Conclusion: The model's diagnostic accuracy confirms the utility of machine learning based motor response prediction based on clinical preoperative variables. After reproduction and validation in a larger and prospective cohort, this prediction model holds potential to support clinicians during preoperative patient counseling.
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http://dx.doi.org/10.7717/peerj.10317DOI Listing
http://www.ncbi.nlm.nih.gov/pmc/articles/PMC7680051PMC
November 2020

The association between surgical characteristics and cognitive decline following deep brain stimulation of the subthalamic nucleus in Parkinson's disease.

Clin Neurol Neurosurg 2021 01 3;200:106341. Epub 2020 Nov 3.

Department of Psychiatry and Neuropsychology, Maastricht University Medical Centre, Maastricht, the Netherlands. Electronic address:

Objective: Despite optimal improvement in motor functioning, both short- and long-term studies have reported small but consistent changes in cognitive functioning following STN-DBS in Parkinson's disease (PD). The aim of the present study was to explore whether surgical characteristics were associated with cognitive decline one year following STN-DBS.

Methods: We retrospectively analyzed 49 PD patients who underwent bilateral STN-DBS. Cognitive change scores were related to the number of microelectrode recording (MER) trajectories, the STN length as measured by MER, and cortical entry points. Regression analyses were corrected for age at surgery, disease duration, education and preoperative levodopa responsiveness. Patients were then divided into a cognitive and non-cognitive decline group for each neuropsychological test and compared regarding demographic and surgical characteristics.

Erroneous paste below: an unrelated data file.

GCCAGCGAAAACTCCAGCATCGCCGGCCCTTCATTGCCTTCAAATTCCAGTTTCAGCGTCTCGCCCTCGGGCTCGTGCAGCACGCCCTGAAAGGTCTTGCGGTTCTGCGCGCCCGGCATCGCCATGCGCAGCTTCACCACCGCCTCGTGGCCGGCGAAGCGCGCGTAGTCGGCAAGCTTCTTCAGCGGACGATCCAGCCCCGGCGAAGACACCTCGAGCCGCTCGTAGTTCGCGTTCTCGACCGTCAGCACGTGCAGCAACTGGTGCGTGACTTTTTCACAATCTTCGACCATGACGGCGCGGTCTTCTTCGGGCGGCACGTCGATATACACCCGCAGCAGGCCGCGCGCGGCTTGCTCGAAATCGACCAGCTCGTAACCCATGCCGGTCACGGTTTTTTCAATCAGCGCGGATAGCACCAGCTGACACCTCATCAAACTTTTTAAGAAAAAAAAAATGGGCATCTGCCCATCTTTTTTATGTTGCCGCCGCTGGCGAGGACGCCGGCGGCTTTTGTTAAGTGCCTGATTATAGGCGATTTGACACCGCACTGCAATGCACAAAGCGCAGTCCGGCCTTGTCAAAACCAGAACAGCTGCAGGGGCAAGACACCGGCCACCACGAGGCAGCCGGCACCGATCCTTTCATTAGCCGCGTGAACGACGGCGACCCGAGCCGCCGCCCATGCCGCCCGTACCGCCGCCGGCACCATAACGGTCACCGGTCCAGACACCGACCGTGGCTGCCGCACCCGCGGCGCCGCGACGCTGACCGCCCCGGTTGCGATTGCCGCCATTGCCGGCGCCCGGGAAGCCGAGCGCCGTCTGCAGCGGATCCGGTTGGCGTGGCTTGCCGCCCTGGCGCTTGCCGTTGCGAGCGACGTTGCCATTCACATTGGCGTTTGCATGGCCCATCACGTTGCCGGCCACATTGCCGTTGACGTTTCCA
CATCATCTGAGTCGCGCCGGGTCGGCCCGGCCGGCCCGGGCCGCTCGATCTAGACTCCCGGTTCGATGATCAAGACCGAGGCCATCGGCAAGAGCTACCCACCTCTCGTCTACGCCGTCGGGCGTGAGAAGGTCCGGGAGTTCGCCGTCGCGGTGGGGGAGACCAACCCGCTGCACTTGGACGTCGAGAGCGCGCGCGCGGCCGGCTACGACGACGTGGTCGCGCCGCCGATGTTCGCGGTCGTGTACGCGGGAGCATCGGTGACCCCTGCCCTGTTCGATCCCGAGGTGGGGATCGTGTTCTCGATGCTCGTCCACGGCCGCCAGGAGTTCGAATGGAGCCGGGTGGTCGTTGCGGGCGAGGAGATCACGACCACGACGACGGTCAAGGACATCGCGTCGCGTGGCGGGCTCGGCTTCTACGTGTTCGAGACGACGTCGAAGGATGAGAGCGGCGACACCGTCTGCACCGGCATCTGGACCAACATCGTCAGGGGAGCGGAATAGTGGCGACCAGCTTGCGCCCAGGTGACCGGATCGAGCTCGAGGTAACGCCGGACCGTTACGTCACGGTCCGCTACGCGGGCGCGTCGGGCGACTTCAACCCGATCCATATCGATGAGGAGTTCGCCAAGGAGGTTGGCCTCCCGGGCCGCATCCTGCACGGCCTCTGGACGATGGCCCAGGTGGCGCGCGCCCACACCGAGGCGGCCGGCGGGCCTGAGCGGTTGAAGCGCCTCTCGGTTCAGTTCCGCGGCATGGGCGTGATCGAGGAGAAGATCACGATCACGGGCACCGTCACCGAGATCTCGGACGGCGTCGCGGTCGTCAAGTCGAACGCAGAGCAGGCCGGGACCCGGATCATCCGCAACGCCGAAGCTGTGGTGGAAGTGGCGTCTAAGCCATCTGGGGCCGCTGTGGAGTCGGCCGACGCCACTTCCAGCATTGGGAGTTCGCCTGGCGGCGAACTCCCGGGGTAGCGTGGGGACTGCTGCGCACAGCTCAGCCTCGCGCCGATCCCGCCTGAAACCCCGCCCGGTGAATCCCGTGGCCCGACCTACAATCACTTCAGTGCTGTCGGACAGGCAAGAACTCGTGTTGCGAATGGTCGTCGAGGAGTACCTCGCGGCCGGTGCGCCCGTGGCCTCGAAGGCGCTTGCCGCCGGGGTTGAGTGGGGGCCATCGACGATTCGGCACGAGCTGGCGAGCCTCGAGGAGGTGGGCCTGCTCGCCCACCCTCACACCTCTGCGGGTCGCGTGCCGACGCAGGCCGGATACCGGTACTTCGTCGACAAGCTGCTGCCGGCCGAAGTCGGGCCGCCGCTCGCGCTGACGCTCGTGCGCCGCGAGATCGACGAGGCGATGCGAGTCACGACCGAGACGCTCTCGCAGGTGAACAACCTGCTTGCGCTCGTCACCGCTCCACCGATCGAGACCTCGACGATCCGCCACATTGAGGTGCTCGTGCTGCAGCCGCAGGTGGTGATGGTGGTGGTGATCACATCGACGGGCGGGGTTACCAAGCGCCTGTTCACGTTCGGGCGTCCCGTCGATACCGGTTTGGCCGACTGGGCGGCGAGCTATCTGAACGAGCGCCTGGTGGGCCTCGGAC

Results: One year postoperatively, significant declines were found in verbal fluency, Stroop Color-Word test and Trail Making Test B (TMT-B). Only changes in TMT-B were associated with the coronal entry point in the right hemisphere. The number of MER trajectories and STN length were not associated with cognitive change scores. When comparing the cognitive decline and non-cognitive decline groups, no significant differences were found in surgical characteristics.